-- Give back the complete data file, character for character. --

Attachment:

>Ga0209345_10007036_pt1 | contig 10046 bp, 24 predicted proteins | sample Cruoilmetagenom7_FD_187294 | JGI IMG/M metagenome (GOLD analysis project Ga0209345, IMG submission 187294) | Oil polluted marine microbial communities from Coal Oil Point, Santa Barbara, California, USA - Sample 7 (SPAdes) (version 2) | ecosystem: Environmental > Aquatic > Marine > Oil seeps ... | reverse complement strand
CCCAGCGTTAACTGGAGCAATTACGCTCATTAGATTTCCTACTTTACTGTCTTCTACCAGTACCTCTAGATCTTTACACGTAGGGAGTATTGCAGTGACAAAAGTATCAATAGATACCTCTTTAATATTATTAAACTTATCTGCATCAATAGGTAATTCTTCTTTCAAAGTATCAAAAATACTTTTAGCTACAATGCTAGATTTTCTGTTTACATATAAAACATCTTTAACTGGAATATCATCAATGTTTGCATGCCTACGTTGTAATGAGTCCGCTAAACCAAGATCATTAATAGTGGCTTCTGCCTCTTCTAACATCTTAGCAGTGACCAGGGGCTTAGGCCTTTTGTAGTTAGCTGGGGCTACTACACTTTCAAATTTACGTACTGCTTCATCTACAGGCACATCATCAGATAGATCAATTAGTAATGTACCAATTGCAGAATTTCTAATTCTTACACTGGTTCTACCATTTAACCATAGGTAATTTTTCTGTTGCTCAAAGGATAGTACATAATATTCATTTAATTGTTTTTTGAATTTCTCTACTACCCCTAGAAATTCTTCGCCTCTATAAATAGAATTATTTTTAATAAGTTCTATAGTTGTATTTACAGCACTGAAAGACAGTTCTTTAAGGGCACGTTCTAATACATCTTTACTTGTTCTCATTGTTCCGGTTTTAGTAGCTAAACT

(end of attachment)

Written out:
>Ga0209345_10007036_pt1 | contig 10046 bp, 24 predicted proteins | sample Cruoilmetagenom7_FD_187294 | JGI IMG/M metagenome (GOLD analysis project Ga0209345, IMG submission 187294) | Oil polluted marine microbial communities from Coal Oil Point, Santa Barbara, California, USA - Sample 7 (SPAdes) (version 2) | ecosystem: Environmental > Aquatic > Marine > Oil seeps ... | reverse complement strand
CCCAGCGTTAACTGGAGCAATTACGCTCATTAGATTTCCTACTTTACTGTCTTCTACCAGTACCTCTAGATCTTTACACGTAGGGAGTATTGCAGTGACAAAAGTATCAATAGATACCTCTTTAATATTATTAAACTTATCTGCATCAATAGGTAATTCTTCTTTCAAAGTATCAAAAATACTTTTAGCTACAATGCTAGATTTTCTGTTTACATATAAAACATCTTTAACTGGAATATCATCAATGTTTGCATGCCTACGTTGTAATGAGTCCGCTAAACCAAGATCATTAATAGTGGCTTCTGCCTCTTCTAACATCTTAGCAGTGACCAGGGGCTTAGGCCTTTTGTAGTTAGCTGGGGCTACTACACTTTCAAATTTACGTACTGCTTCATCTACAGGCACATCATCAGATAGATCAATTAGTAATGTACCAATTGCAGAATTTCTAATTCTTACACTGGTTCTACCATTTAACCATAGGTAATTTTTCTGTTGCTCAAAGGATAGTACATAATATTCATTTAATTGTTTTTTGAATTTCTCTACTACCCCTAGAAATTCTTCGCCTCTATAAATAGAATTATTTTTAATAAGTTCTATAGTTGTATTTACAGCACTGAAAGACAGTTCTTTAAGGGCACGTTCTAATACATCTTTACTTGTTCTCATTGTTCCGGTTTTAGTAGCTAAACT